Ruth Cousineau

Apples: Smart Storage

store apples


The days are getting shorter and fall is here, which means … apple season! Already pretty mounds of both new and old varieties are appearing in markets everywhere.


Apple producers have so improved the quality of apple storage that many apples can keep for months. This is because apples are kept around 32°F, something that’s hard to do at home unless you have an unheated space that will maintain this temperature. Of course, this also depends on the type of apple: a soft one like a MacIntosh never tastes as good come December no matter how it’s stored, while a firm apple like Gala can last well into the next year.


If you do have a root cellar or other appropriate storage area and find yourself with bushels of apples to store, wrap each in newspaper, and don’t pile them more than two layers high to prevent bruising. Check them often for softening.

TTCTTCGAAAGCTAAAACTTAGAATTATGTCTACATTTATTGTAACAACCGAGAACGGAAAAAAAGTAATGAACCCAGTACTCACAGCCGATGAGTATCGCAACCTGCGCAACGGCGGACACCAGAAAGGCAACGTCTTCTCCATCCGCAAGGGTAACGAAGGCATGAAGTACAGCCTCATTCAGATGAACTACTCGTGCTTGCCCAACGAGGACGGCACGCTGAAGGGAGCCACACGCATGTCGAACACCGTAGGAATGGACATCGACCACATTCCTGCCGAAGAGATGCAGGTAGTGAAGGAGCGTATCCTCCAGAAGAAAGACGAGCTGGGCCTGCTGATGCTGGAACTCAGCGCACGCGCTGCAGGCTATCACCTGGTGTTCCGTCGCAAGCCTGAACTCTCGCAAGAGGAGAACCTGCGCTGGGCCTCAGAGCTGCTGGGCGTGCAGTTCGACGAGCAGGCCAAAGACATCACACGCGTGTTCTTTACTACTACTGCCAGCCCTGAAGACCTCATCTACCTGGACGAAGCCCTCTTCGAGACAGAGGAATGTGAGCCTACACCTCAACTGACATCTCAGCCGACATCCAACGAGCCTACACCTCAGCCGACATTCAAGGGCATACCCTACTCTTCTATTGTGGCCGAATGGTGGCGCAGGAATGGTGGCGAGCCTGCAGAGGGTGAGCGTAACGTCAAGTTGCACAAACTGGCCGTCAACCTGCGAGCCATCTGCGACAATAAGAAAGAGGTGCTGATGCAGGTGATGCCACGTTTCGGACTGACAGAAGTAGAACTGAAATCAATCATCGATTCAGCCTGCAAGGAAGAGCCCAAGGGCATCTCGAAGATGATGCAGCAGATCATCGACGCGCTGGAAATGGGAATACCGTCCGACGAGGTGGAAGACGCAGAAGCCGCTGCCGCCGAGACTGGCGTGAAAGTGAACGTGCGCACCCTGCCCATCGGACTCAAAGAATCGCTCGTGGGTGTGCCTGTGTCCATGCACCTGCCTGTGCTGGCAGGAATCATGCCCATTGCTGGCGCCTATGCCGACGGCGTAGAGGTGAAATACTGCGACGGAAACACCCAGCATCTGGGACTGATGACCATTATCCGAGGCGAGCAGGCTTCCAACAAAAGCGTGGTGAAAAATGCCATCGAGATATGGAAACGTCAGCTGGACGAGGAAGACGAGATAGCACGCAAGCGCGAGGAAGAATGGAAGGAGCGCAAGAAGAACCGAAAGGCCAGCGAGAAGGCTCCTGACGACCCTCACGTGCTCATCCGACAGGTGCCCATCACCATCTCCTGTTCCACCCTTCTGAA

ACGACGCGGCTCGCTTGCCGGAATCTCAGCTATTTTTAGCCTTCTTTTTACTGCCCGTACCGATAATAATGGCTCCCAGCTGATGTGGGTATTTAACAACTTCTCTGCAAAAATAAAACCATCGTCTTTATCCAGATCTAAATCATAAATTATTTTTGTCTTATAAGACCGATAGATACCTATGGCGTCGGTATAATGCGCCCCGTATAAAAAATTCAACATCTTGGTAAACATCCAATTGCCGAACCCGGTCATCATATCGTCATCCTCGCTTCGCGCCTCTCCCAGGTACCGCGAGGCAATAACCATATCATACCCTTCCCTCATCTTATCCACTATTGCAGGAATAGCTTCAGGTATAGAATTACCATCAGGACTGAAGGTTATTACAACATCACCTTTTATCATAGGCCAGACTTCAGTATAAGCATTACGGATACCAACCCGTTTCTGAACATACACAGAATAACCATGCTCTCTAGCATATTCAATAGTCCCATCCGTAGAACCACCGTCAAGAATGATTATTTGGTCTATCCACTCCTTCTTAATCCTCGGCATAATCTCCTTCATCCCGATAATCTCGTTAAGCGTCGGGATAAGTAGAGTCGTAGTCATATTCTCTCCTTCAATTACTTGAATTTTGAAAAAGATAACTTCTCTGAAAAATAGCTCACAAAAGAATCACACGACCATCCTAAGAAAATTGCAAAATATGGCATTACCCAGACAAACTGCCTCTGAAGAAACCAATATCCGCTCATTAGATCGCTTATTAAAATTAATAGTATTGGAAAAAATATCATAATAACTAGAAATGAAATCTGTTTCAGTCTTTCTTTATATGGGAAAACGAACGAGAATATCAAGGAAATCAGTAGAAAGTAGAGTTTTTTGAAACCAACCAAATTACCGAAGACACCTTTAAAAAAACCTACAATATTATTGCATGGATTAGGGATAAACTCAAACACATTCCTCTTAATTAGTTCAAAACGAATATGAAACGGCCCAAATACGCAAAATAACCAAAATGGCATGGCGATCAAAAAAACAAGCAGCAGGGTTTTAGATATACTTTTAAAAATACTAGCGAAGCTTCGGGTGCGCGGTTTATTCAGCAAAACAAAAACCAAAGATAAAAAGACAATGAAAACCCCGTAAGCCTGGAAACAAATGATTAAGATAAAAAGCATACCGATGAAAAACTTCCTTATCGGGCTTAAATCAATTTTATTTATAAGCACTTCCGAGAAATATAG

For the rest of us, a bag of apples will keep in the fridge in a perforated bag for a few weeks. My husband, who really follows that old adage of an apple a day keeps the doctor away, keeps our crisper full.


Let’s say you love to make apple pies and have bought lots of apples at the farmer’s market. To freeze the apples for future pies, peel, core and cut them into thick wedges. Toss the wedges with ascorbic acid to prevent discoloring and freeze in 6-cup quantities in freezer bags or containers.


If your family loves applesauce, just cook up a large batch with a bit of water — no peeling, coring or ascorbic acid necessary! Pass the cooked sauce through a food mill, then discard the skins and seeds and freeze in 2-to-4-cup containers, leaving 1-inch of headroom.



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